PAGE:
You are currently viewing Simple Lab Tips For Primary Cell Culture

Simple Lab Tips For Primary Cell Culture

Primary cell culture is an expanding technology for several biomedical applications like tissue culture, 3D Cell Culture, bioscaffolds, 3D bioprinting, organoid culture etc. Researchers have been utilizing this technology as an efficient ethical alternative to animal experiments and as a physiologically in vivo-mimicking alternative to culturing continuous cell lines. We, at Kosheeka, believe that cell culture practice and maintenance can enhance the applications and efficacy of primary cell culture manifold and therefore, here are some simple tips for Primary Cell Culture maintenance that will hopefully help the budding researchers.

Maintain Your Hood

The biosafety cabinet should be turned on for at least 15 minutes before the work in the hood starts. This is to ensure proper clean air flow. The air flow vent opening should be left uncovered to ensure proper flow. Moreover, before work starts, a 10-15 minutes of switching on the UV light ensures that no contamination in the hood stays. UV light is harmful for your eyes and skin and therefore, keep it off while using the hood. After switching off the UV, always wipe the hood surface clean with 70% ethanol or IPA before starting work.

Keep Your Contaminants Away

Like we suggested in the previous point, wipe down your working surface of the hood with 70% IPA or ethanol and also wipe everything that gets inside the hood, including your glove-wearing hands. Remove rings and other ornaments on your body before working in a cell culture lab. Also avoid talking unnecessarily or touching your skin or hair while inside the culture room. All these may sound cliché and trivial but every small step helps in reducing the chance of bringing contaminants from outside in the form of aerosols or microbial contaminants. Avoid moving things in and out of the hood while working on your cell culture and always plan your experiments ahead.

Keep The Hood Tidy And Clean

Hoods are not for storage! Cluttering your hood for work increases contamination risks and makes it more difficult for air flow and working ease by reducing working area and making it difficult for you to clean the hood surface. Just take what you need inside the hood area by planning it beforehand and keep your tubes and bottles closed when not in use, while working. If media spills or any spills occur inside the hood, they should be immediately wiped clean with 70% ethanol or IPA with sterile tissue papers and discarded in the small beaker (used as bin inside the hood for pipette tips). Moreover, instead of using the whole bottle of any solution or media, aliquot the necessary amounts in falcon tubes for ease and keep the main bottle closed to avoid any chance of contamination of the stock solution.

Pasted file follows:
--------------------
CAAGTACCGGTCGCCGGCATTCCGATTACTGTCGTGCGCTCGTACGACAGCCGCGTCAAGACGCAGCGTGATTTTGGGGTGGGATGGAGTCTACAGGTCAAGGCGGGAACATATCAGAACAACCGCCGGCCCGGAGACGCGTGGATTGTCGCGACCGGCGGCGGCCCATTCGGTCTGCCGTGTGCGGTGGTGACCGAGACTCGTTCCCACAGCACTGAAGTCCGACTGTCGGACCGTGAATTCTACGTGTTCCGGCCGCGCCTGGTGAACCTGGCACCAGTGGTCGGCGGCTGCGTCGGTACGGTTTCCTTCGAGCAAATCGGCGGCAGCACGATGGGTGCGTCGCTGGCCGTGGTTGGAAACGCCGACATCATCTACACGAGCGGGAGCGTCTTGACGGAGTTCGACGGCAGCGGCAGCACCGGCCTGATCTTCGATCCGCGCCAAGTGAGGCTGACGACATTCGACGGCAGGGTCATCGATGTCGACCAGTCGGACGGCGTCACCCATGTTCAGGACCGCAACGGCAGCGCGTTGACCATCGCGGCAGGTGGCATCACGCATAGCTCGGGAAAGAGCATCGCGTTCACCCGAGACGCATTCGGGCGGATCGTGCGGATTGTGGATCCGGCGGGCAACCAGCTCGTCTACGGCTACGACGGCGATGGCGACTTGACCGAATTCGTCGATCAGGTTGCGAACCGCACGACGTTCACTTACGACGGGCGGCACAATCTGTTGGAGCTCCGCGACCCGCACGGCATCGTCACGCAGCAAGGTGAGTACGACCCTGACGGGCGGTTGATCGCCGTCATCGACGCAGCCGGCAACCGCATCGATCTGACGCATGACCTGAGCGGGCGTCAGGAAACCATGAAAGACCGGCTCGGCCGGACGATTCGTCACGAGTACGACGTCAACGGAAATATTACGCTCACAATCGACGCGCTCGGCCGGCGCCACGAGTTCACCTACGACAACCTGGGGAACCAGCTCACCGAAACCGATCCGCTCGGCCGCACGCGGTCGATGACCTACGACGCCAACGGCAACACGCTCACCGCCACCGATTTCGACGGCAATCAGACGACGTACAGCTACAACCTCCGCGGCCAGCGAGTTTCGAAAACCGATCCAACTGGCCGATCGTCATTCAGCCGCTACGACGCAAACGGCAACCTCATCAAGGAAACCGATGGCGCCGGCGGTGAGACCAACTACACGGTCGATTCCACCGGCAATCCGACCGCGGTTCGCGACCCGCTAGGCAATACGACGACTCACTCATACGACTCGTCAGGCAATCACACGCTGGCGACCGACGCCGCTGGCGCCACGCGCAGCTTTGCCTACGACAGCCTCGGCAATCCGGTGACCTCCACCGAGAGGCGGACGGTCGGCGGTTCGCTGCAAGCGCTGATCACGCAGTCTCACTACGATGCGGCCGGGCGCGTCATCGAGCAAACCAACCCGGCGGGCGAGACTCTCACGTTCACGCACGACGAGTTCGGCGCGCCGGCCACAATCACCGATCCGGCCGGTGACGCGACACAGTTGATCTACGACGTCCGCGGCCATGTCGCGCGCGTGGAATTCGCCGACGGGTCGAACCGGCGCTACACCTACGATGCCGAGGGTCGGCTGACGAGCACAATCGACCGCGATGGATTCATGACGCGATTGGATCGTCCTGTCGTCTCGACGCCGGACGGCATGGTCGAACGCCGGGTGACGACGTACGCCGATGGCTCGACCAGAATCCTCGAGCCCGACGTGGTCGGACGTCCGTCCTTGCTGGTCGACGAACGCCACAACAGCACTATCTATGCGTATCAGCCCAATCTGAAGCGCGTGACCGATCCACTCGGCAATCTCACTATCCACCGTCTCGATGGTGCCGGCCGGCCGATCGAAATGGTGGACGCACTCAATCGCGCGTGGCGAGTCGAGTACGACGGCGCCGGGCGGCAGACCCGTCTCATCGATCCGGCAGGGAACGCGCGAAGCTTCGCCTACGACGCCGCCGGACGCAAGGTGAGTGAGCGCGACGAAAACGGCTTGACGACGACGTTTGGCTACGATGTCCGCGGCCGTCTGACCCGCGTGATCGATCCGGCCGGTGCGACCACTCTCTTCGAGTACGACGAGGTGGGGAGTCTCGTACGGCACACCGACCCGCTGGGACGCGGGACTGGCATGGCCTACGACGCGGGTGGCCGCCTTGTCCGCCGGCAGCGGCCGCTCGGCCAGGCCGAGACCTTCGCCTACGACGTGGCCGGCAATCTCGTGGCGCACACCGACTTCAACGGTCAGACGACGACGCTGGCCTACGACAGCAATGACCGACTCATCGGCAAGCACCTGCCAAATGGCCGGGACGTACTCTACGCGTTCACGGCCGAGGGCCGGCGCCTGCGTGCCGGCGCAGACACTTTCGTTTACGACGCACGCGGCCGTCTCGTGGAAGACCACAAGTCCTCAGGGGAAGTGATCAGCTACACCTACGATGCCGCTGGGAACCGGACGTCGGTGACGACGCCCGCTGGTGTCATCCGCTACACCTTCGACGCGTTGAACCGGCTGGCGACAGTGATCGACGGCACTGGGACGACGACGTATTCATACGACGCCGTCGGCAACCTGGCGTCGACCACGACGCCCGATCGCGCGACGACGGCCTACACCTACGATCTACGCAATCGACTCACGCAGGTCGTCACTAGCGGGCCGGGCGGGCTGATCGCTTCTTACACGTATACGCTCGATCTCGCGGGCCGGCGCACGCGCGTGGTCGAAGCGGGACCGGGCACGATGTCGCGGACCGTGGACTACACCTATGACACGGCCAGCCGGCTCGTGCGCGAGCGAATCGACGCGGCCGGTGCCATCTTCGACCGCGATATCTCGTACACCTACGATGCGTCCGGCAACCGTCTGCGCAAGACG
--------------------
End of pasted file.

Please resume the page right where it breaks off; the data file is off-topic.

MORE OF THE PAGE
Care For Your Cells In The Hood

Do not let your cell culture flasks stay for too long outside the incubator. pH maintenance is a big issue without incubator and growth is affected due to disturbance of the preferred temperature conditions. Primary cell cultures should be handles with utmost care and without a sterile incubator, conditions might be harmful for the cell viability. Keep the cells inside the incubator while you are preparing other media and solutions so that you can avoid clutter and also help your cells to be happy and healthy. Also ensure that unless specified, temperatures of washing buffer like PBS should be similar to the temperature of the cells to avoid any mechanical harm towards the cells.

Check Cell Morphology And Numbers

A light microscope should be available close to the hood to have the least distance between working on your cells and viewing them. One should also know the proper morphology of the cells that they are working with for ensuring proper maintenance of the cells. This helps in detecting cross-contamination and microbial contamination.

When starting a new primary cell culture, a good practice in maintaining cell numbers is to grow the cells, aliquot them in a number of cryovials, cryopreserve them in liquid nitrogen and use just one of those vials to propagate passages. This ensures that if any issues arise in your cell culture passage, you can always lean back on the original stock of cells.

Hopefully, these simple lab tips for primary cell culture will help you enhance your culture practice in the lab settings and if you are ready to start your primary cell culture, Kosheeka is here to make it easy for you! For procuring species-specific and tissue-specific primary cells, contact us at

Leave a Reply